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Making the move up the energy ratings

A deep retrofit of a home means carrying out several energy upgrades at once to achieve a top BER rating

The programme for government agreed by Fianna Fáil, Fine Gael and the Green Party during the summer contains a commitment to upgrade at least 500,000 homes to a B2 energy rating by 2030. It also commits the Government to publishing a national retrofit plan as part of a new national economic plan, in conjunction with Budget 2021.

The deep retrofit of a home means carrying out several energy upgrades all at once to achieve a Building Energy Rating (BER ) rating of A or B.

“Most homes in Ireland are like a leaky bucket,” says Pinergy director of marketing David Slattery. “You need to fill the holes by retrofitting good insulation to prevent heat loss. After that you can think about things like renewable energy sources for heating.”

Not all retrofits are the same, according to Colin Bebbington, retail director with Bord Gáis Energy.


“Home energy retrofits generally fall into two categories, shallow and deep. Shallow retrofits mean carrying out minimal upgrades such as draught proofing, cavity wall insulation, efficient lighting and upgraded heating controls. Deep retrofits are more intrusive and consist of upgrades such as external or internal wall insulation, air tightness and mechanical ventilation, renewable heating systems such as heat pumps, solar PV and battery storage to achieve an A or B BER rating.”

According to the Sustainable Energy Authority of Ireland (SEAI), there are approximately one million homes in Ireland with poor insulation and inefficient heating systems. The SEAI launched the Deep Retrofit Pilot Programme in 2017 to address this problem. The programme, which is now closed, investigated the challenges and opportunities of deep retrofit in Ireland.

Up to the beginning of September, 461 homes had been completed under the programme. All have achieved a BER A rating, with 31 achieving an A1 rating, 152 attaining an A2 rating, and 278 reaching an A3 rating.

The average total capital cost to upgrade a home from a BER rating of F to an average A3 rating so far has been €58,722.

National scheme

While the Deep Retrofit Pilot Programme may be closed and we are still awaiting the details of the national scheme, the SEAI still offers a range of quite generous grants for home energy upgrades which cover up to 30 per cent of the cost for insulation and heating system upgrades. Almost 430,000 homeowners in Ireland have already availed of these grants.

SEAI has individual grants for insulation, renewable home heating, heating controls, and solar photovoltaic panels. The grants are fixed amounts ranging from €400 up to €6,000 depending on the works to be undertaken and the size of house.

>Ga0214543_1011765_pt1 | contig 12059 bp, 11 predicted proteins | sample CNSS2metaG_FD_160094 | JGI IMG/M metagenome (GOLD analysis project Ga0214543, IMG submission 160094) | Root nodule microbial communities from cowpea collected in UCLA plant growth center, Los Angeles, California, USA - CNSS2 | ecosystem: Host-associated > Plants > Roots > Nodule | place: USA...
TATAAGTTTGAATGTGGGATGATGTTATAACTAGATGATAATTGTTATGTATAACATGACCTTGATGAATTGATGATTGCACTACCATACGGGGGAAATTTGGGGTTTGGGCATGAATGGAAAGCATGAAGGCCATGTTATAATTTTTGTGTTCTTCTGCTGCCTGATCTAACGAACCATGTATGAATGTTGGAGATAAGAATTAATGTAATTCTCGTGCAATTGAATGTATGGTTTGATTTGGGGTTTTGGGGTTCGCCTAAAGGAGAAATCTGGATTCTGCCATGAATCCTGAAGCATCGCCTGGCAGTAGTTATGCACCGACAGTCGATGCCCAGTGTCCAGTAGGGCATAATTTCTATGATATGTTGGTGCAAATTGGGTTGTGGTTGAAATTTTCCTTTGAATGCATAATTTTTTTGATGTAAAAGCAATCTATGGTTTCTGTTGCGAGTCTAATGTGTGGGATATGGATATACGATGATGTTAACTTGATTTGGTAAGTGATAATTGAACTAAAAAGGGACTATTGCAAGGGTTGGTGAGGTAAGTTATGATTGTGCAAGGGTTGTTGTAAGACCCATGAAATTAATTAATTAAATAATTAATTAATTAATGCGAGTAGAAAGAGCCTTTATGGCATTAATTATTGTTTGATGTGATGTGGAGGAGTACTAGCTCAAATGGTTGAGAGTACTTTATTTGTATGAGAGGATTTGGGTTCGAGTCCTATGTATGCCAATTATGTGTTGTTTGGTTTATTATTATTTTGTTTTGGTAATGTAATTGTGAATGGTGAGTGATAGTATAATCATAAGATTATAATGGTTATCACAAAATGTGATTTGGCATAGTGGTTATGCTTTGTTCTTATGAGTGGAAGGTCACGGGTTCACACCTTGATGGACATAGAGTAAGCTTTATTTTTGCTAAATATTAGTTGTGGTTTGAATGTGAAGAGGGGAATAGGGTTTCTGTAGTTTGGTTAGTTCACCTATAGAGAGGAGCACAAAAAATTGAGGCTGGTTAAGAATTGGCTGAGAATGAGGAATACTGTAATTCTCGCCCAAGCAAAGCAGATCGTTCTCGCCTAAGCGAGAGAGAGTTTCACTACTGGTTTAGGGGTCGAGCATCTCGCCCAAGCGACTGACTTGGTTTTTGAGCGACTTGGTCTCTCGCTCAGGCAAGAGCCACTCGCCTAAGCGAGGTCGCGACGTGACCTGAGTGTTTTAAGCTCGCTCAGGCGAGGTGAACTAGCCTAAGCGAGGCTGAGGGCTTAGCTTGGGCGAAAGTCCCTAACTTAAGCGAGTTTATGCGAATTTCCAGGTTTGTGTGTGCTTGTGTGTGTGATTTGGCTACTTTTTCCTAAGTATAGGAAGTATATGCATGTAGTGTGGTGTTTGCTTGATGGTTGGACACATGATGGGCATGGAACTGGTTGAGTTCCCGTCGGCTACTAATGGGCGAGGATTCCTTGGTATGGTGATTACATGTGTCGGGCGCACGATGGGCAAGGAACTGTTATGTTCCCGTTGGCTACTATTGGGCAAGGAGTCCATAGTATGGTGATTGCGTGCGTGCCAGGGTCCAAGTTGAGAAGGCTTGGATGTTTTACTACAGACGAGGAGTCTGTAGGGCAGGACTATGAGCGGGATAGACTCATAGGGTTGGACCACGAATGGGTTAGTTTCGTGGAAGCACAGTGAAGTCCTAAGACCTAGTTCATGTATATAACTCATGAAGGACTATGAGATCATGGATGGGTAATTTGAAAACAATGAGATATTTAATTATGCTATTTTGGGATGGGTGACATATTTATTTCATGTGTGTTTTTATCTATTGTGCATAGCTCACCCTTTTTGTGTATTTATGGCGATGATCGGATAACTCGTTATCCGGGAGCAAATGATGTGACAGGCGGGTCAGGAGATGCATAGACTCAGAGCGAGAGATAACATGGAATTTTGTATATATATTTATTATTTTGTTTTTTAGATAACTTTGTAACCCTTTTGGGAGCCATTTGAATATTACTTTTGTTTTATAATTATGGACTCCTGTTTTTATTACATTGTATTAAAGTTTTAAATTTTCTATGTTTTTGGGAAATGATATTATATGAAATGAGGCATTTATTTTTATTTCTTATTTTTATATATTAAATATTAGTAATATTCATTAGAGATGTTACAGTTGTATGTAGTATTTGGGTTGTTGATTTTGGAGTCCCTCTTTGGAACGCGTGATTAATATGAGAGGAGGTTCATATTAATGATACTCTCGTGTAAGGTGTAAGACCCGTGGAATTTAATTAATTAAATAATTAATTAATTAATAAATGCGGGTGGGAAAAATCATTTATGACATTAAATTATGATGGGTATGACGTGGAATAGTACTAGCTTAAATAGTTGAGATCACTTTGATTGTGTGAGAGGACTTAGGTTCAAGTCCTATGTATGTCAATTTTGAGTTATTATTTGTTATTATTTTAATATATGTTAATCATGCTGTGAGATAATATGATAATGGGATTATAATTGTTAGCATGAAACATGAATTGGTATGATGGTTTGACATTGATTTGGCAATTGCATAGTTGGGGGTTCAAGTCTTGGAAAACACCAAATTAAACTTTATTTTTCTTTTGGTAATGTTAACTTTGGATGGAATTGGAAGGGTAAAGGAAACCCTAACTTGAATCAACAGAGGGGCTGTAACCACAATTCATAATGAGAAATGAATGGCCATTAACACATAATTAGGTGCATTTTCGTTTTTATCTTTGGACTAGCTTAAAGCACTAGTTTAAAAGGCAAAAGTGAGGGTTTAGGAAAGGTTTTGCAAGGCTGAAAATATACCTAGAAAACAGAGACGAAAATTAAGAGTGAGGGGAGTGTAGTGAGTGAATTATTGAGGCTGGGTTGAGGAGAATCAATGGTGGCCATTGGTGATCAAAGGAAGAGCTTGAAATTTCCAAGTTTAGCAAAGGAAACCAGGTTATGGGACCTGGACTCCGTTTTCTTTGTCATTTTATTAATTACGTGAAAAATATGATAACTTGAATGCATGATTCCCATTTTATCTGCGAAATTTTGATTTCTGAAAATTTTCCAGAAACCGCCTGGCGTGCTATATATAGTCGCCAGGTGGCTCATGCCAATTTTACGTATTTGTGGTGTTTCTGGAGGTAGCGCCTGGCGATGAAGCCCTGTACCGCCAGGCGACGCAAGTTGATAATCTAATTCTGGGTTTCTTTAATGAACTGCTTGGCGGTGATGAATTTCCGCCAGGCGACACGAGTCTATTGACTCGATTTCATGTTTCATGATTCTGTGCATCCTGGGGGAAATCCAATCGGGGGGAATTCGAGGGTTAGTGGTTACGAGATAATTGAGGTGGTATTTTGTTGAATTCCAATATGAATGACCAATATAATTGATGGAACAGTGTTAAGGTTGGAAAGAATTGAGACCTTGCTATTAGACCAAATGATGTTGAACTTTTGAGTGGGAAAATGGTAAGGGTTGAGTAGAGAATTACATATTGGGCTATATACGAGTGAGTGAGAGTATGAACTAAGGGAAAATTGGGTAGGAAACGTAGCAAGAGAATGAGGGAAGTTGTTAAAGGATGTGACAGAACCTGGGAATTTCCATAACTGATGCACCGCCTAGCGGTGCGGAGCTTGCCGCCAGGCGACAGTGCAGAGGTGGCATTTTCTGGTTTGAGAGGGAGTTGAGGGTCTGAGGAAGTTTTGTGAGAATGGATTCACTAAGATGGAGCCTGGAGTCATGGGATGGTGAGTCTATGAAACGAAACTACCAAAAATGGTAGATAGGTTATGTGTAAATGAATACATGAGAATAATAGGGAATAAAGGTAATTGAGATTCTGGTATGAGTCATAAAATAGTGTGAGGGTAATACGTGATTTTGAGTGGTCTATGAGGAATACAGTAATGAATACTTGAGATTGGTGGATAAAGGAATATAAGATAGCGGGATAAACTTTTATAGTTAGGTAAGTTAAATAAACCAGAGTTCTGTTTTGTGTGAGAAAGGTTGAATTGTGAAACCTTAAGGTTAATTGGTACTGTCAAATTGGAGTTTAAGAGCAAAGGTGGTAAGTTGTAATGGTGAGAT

According to SEAI, some works, such as roof insulation or cavity wall insulation, can pay for themselves through lower energy bills in as little as one to two years.

“There are many benefits to both the bill-payer, the wider household and the environment,”says Bebbington. “A retrofit will cut the energy demand of the property, replace carbon intensive fuels such as oil and increase the comfort of the home. By reducing the energy demand of the property, carbon emissions will decrease.”

“The less energy you use to heat your home, the more you save and the better it is for the environment,” says Stuart Hobbs, director of energy services with SSE Airtricity.

“Additional roof and wall insulation can reduce your heat loss by up to 95 per cent, making your home more comfortable by eliminating draughts and improving heat retention so you stay cosy on those cold winter nights. Even a small step like switching to energy efficient lighting can play a big part in going green and cutting costs.”

Quick wins

The SEAI advises homeowners to go for the quick wins first. For older homes built more than 30 years ago, preventing heat escaping through the roof and walls by upgrading their insulation should be the priority. Windows and doors may need to be replaced too.

Smart heating controls will improve the efficiency of an existing heating system, but if budget permits SEAI encourages homeowners to consider a renewable heating system such as a heat pump, which uses energy from the air, water or ground. This will significantly improve the BER, reduce costs and reduce your reliance on fossil fuels.

Some energy suppliers and companies are partnering with SEAI to offer packages to manage the entire upgrade process, including grant application and works, on behalf of the homeowners. To help fund the cost of the upgrade investment, homeowners should check what low interest green loans are available from their bank, local credit union and An Post.